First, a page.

[LMB] OT: Outdating measurements...
paal at gis.net
Tue Jul 7 03:38:39 BST 2009
----- Original Message -----
From: "Greg Hennessy" <greg.hennessy at cox.net>
To: "Discussion of the works of Lois McMaster Bujold."
<lois-bujold at lists.herald.co.uk>
Sent: Monday, July 06, 2009 9:12 PM
Subject: Re: [LMB] OT: Outdating measurements...
>> Snopes is a bit snarky about this, as usual. They display a
>> "know-it-all" attitude about the subject. (I find it easy to recognize
>> know-it-alls, because I am one myself.) It isn't so much of a debunking
>> as it is a "let's trivialize this non-trivial (but uninteresting)
>> I would like to ask a boon of the list. Please use snopes as a
>> fall-back position, for when you can't find any other source.
> If you would prefer language such as "Snopes disputes this" rather than
> debunks this", I would have no objection. However, Snopes does prove
> helpful in
> my view at shooting down many things that get passed around via email. And
> has the advantage of being reasonably quick to find.
> I know a bit about how rail gauge varied enough to influence things like
> how the
> US Civil war was fought, and so I know that it isn't true that the
> reason we have a gauge of 4 ft 8.5 inches is that is the exact width of
> Roman War chariots. But I can't expect everyone to know that, and at least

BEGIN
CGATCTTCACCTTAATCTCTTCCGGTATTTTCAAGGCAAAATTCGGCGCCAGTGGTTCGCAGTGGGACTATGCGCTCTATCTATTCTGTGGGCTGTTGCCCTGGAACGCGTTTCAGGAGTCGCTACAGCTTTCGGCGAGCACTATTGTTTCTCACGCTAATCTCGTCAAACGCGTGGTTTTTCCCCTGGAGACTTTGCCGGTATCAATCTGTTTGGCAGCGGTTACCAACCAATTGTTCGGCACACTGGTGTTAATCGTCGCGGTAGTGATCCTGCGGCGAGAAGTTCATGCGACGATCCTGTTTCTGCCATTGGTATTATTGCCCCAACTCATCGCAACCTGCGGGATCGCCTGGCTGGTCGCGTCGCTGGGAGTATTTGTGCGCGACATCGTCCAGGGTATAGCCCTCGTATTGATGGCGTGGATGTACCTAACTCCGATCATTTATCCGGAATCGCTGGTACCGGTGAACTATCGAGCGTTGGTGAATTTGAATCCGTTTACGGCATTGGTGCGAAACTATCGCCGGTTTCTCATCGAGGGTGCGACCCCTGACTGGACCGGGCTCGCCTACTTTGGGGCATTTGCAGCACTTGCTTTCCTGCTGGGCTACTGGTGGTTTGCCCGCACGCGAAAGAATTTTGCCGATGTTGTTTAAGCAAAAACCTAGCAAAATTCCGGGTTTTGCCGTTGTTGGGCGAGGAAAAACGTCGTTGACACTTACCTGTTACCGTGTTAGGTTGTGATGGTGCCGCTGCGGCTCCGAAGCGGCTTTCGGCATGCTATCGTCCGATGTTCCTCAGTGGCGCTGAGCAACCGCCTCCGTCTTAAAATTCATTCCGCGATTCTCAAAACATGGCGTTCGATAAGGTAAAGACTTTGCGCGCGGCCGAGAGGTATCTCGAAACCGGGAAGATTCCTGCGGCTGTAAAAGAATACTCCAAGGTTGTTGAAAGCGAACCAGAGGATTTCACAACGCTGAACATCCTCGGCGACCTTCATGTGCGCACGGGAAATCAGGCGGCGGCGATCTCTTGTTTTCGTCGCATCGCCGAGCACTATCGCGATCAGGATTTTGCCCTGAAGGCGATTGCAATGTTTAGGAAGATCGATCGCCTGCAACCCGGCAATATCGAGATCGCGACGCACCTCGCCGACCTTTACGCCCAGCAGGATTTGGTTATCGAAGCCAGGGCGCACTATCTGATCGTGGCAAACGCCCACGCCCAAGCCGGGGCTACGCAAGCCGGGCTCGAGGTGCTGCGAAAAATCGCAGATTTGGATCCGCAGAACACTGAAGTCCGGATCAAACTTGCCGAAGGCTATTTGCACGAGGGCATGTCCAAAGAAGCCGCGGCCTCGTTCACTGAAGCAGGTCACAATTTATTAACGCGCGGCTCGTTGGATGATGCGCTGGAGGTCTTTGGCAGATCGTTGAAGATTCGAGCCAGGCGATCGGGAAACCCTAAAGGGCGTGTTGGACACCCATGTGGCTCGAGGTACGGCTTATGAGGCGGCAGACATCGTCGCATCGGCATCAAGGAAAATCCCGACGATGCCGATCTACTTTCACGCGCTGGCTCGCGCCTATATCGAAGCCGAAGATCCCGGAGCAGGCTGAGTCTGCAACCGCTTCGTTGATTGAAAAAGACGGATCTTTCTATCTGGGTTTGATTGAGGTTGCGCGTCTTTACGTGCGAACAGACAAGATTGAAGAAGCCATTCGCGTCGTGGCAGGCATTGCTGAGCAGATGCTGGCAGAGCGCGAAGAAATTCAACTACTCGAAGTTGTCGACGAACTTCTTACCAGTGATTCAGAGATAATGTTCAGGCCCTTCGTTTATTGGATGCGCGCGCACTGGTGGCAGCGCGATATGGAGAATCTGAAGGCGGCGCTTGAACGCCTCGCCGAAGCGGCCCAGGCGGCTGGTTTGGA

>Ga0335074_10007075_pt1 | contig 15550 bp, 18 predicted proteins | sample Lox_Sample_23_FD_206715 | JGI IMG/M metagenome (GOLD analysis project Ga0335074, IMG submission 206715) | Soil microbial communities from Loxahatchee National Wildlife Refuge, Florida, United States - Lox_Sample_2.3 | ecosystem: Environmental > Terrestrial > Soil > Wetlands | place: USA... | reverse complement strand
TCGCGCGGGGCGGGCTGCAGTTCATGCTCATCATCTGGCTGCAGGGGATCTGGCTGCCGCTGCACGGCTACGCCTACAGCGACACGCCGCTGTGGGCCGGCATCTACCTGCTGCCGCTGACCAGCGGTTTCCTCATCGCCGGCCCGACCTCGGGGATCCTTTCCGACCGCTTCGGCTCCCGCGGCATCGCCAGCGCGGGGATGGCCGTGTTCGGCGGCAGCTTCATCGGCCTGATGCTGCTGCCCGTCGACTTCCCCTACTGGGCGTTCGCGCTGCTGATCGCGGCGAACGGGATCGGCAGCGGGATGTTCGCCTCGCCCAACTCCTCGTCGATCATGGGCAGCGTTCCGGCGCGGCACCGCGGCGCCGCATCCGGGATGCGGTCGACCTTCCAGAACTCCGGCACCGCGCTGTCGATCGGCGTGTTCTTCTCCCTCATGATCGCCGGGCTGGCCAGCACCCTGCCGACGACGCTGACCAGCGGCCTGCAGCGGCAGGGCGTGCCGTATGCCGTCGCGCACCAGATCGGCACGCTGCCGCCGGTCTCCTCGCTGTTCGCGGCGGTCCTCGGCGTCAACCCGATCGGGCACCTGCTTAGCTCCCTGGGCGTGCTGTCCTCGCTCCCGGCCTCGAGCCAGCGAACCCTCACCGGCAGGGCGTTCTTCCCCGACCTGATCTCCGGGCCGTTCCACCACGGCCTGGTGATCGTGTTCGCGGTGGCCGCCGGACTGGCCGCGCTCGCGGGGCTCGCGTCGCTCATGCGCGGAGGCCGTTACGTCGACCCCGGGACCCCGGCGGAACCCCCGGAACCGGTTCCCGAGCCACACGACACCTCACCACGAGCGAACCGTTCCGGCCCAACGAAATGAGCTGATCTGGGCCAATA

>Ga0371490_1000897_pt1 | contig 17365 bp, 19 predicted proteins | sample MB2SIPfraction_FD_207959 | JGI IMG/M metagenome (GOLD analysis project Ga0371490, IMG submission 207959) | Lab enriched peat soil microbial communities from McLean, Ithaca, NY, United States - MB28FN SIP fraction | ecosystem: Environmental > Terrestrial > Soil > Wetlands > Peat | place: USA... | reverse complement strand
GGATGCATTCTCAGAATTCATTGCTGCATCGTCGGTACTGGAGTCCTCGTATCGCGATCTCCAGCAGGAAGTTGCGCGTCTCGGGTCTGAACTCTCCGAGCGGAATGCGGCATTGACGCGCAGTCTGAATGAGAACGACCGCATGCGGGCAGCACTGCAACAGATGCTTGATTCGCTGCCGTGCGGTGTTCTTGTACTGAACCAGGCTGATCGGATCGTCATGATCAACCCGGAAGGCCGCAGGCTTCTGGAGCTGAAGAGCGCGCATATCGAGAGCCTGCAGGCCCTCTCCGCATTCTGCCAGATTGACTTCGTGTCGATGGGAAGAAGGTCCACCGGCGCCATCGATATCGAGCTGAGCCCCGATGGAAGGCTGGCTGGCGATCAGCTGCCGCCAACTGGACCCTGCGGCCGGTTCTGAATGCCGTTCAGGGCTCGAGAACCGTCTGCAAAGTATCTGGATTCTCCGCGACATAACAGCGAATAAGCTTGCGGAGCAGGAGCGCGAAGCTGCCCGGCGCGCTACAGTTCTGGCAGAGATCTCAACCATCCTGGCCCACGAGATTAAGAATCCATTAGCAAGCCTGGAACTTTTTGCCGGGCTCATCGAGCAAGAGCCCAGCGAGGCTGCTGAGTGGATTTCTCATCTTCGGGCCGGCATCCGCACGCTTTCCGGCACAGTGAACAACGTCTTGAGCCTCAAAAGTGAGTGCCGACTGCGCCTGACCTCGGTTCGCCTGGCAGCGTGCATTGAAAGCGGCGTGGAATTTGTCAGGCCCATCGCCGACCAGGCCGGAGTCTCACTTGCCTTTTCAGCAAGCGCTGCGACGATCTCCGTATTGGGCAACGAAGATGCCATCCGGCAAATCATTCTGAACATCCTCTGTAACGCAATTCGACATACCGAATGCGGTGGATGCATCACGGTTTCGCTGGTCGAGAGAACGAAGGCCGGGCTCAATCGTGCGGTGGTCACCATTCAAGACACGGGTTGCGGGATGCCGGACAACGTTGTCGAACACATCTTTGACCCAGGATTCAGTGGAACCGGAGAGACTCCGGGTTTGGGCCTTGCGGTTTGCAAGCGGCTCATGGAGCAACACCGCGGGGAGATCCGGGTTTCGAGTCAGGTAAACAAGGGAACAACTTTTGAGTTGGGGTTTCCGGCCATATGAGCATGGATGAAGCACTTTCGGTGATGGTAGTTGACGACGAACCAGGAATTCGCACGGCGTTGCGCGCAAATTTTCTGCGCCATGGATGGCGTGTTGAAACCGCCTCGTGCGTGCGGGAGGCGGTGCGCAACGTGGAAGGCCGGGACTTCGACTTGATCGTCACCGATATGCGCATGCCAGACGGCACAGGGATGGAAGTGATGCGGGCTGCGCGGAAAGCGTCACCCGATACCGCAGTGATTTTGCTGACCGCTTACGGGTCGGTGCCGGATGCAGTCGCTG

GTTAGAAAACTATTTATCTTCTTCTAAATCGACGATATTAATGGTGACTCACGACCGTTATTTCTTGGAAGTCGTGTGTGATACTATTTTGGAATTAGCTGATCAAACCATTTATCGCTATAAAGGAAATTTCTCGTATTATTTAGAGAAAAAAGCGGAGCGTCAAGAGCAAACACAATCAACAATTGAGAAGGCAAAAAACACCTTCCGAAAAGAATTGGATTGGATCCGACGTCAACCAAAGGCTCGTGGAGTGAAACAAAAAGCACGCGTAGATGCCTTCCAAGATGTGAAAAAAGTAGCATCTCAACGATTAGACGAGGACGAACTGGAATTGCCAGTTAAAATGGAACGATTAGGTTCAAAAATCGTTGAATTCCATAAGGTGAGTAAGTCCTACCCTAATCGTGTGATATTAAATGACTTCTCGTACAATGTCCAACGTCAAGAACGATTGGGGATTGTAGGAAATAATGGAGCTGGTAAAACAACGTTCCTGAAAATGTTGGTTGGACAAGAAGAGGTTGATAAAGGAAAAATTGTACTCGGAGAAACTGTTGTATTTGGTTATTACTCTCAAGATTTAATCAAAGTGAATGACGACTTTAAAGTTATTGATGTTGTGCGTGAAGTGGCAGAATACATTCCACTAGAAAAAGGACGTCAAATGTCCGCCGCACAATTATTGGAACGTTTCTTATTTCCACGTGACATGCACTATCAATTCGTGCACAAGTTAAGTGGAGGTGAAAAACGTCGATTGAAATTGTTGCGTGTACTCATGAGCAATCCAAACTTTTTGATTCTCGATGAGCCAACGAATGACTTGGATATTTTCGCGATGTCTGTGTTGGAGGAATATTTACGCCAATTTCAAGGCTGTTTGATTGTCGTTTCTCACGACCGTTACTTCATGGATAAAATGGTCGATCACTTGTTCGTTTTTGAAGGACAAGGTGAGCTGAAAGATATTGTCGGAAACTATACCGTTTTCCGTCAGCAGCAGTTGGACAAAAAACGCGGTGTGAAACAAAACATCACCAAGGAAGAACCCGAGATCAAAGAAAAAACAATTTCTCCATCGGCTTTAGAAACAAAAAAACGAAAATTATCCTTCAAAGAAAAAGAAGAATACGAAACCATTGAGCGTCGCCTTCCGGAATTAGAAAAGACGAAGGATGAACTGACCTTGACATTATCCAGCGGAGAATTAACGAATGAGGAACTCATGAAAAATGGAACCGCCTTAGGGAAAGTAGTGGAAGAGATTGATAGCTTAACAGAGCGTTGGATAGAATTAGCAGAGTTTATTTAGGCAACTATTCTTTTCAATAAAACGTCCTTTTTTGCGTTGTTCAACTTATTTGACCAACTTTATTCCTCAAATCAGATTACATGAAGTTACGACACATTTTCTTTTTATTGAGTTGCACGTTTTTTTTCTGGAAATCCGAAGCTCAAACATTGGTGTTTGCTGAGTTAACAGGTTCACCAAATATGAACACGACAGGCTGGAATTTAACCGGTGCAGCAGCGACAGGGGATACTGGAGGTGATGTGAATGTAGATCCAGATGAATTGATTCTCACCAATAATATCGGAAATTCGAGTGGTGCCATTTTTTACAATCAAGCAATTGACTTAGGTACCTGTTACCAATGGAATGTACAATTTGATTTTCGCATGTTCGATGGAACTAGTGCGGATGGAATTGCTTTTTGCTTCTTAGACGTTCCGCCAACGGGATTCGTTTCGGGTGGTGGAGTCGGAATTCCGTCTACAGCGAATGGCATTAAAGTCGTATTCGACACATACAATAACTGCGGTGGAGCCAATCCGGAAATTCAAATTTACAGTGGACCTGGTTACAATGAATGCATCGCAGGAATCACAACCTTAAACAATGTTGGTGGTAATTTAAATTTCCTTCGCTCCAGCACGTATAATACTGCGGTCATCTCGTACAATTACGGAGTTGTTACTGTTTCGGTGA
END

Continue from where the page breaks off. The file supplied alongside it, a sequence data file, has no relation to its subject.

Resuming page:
> Snopes has a decent discussion. Obviously Snopes isn't a peer reviewed
> but I'm not expecting it to be used as such.
One thing that giant fires and big earthquakes were useful for was urban
renewal--looking at the Boston streets, one had to redo both the buildings
AND the streets at the time same, to change the geometry in the
city--otherwise, the buildings follow the streets, and the streets can't
move because there are buildings in the way. Until a disaster takes down a
large area, getting the property occupiers to all relinquisht their property
for razing and agreeing to eviction is extremely difficult.
Yes, different gauges of rails exist, but -conservatism- in design means
that as with city street which get set and follow paths trod centuries
earlier, the path of, er, least resistance, is to repeat what's been done
before... just look at the Internet protocols, which lack error detection
and forward error correction in the encoding--things which have been part of
the technical knowledge base since the 1970s but are NOT used on the
Internet as transmission protocol for data packets intrinisically--and lack
encoding to make it less trivial for spammers and computer infection
spreaders and and identity spoofer and data thieves etc., to pursue their
noxious pastimes... because the ARPAnet was a lab experiment that
was -there- and never got shutdown, it got glommed onto and -grew-... it's
an escaped lab experiment never intended to be the basis for commercial
anything, it was a LAB EXPERIMENT, one that got -loose- and makes kudzu look
contained. There are lots better ways of encoding data for transmission
delivery than TCP/IP, but TCP/IP is what got -in- and took over.... sigh.
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